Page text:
This seems an appropriate time to remind us all of the Solemn Definition of Florence forbidding, in the most drastic terms, any use of the ritual Law of the Old Testament:
The sacrosanct Roman Church, founded by the voice of our Lord and Saviour … firmly believes, professes, and teaches that the matter pertaining to the law of the Old Testament, of the Mosiac law, which are divided into ceremonies, sacred rites, sacrifices, and sacraments, because they were established to signify something in the future, although they were suited to the divine worship at that time, after our Lord’s coming had been signified by them, ceased, and the sacraments of the New Testament began; and that whoever, even after the passion, placed hope in these matters of the law and submitted himself to them as necessary for salvation, as if faith in Christ could not save without them, sinned mortally. Yet it does not deny that after the passion of Christ up to the promulgation of the Gospel they could have been observed so long as they were believed to be in no way necessary for salvation; but after the promulgation of the Gospel it asserts that they cannot be observed without the loss of eternal salvation. All, therefore, who after that time observe circumcision and the Sabbath and the other requirements of the law, it declares alien to the Christian faith and not in the least fit to participate in eternal salvation, unless someday they recover from these errors. Therefore, it commands all who glory in the name of Christian, at whatever time, before or after baptism, to cease entirely from circumcision, since, whether or not one places hope in it, it cannot be observed at all without the loss of eternal salvation.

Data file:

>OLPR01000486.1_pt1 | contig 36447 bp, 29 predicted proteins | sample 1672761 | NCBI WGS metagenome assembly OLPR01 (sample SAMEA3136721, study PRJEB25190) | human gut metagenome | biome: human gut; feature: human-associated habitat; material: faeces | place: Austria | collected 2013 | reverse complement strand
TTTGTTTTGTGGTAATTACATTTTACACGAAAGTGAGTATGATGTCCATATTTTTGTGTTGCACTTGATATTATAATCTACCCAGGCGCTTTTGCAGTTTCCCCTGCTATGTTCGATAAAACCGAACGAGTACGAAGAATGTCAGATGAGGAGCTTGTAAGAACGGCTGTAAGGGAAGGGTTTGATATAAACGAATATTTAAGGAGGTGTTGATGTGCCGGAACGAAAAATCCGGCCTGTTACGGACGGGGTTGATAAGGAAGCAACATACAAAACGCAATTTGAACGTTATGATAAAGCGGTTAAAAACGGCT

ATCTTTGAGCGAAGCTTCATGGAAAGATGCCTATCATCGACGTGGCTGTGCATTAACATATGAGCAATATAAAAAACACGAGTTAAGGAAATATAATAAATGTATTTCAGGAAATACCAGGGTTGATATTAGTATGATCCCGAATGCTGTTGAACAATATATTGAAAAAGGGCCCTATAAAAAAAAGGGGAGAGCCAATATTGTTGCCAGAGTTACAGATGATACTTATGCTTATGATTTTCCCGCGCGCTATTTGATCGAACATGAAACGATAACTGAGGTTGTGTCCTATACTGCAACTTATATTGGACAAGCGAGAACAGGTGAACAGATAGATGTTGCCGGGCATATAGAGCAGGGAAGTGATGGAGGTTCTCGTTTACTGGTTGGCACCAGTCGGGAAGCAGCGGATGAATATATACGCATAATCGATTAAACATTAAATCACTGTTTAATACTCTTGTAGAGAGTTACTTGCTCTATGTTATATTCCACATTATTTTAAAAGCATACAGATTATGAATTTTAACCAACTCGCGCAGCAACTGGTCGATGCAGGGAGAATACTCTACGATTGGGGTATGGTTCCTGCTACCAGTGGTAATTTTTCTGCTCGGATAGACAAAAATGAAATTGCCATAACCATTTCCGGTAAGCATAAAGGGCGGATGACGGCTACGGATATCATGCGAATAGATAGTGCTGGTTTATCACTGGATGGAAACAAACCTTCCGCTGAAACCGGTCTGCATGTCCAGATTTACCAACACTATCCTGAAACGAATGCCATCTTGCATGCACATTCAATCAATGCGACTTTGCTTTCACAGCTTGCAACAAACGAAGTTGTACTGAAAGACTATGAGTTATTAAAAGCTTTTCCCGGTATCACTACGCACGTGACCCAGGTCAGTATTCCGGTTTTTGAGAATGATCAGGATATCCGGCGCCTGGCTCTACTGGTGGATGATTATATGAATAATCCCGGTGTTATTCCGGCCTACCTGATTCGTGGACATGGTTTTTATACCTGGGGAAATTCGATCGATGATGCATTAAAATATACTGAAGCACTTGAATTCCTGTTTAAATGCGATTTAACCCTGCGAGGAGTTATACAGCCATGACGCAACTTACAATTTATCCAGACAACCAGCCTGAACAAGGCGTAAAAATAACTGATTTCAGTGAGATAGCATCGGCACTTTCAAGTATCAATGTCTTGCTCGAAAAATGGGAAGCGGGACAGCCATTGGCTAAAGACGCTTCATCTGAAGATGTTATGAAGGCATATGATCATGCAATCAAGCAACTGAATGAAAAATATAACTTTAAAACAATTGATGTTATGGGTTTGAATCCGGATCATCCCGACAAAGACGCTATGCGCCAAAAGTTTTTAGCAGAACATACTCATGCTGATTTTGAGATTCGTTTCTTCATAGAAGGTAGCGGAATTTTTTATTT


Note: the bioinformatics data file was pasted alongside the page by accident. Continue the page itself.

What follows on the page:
– The Council of Florence 1438-1445 (17th Ecumenical Council) Cantate Domino, 4th February 1442 [D712]
This prohibition is phrased in such serious terms because of the objective significance of these rites. To perform them (especially the Passover Meal itself) is equivalent to standing up and raising your right hand and saying “I solemnly swear that the Messiah has not yet come nor has he suffered for our sins”. Not a good thing to say. I suspect that the peculiar prevalence of Judaising practices among Christians today is a consequence of the pernicious doctrine of implicit faith. The doctrine of Florence that the performance of these rites whether or not one places hope in them is incompatible with salvation makes an absurdity the implicit faith idea. If it is not the truth but just the willingness in principle to believe the truth which sets one free then it makes no sense to say that the rites of the Old Law are dead and deadly. They ought to be the single most efficacious bearers of the imaginary salvific implicit faith. Thus the modernist pelagian fable that it is possible to be saved without faith in Jesus Christ meets its doom before Florence’s condemnation of the Judaisers.